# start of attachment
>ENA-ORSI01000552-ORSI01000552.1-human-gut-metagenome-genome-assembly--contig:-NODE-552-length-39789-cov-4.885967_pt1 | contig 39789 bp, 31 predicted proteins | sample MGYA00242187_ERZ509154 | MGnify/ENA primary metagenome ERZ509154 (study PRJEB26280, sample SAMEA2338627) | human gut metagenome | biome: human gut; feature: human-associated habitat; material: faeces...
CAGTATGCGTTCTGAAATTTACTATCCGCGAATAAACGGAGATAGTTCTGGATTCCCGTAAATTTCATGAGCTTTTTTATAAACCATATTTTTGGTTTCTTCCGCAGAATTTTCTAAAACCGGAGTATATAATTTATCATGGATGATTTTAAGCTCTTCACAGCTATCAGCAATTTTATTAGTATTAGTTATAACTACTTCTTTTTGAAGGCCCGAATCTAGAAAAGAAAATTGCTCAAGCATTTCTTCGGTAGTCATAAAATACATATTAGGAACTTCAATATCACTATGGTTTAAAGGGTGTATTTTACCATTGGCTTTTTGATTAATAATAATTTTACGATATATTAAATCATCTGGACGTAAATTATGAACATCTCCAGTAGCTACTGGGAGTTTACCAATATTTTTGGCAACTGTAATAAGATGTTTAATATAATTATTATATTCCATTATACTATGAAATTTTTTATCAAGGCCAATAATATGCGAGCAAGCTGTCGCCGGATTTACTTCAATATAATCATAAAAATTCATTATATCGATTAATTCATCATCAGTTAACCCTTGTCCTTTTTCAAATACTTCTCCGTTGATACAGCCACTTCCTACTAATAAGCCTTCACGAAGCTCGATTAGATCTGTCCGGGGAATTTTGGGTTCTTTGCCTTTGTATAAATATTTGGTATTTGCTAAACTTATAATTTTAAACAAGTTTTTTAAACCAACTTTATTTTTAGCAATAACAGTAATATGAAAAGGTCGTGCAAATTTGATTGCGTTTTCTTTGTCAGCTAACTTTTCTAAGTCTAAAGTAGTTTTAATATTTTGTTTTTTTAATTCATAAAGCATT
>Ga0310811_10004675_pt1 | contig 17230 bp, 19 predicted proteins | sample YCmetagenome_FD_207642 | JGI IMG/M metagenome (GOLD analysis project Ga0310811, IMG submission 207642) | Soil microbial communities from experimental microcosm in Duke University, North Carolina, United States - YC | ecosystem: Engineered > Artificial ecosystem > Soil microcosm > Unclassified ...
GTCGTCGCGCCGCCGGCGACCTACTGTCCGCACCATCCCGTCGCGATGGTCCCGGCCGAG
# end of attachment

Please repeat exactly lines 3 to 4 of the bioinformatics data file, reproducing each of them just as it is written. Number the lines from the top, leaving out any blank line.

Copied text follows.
>Ga0310811_10004675_pt1 | contig 17230 bp, 19 predicted proteins | sample YCmetagenome_FD_207642 | JGI IMG/M metagenome (GOLD analysis project Ga0310811, IMG submission 207642) | Soil microbial communities from experimental microcosm in Duke University, North Carolina, United States - YC | ecosystem: Engineered > Artificial ecosystem > Soil microcosm > Unclassified ...
GTCGTCGCGCCGCCGGCGACCTACTGTCCGCACCATCCCGTCGCGATGGTCCCGGCCGAG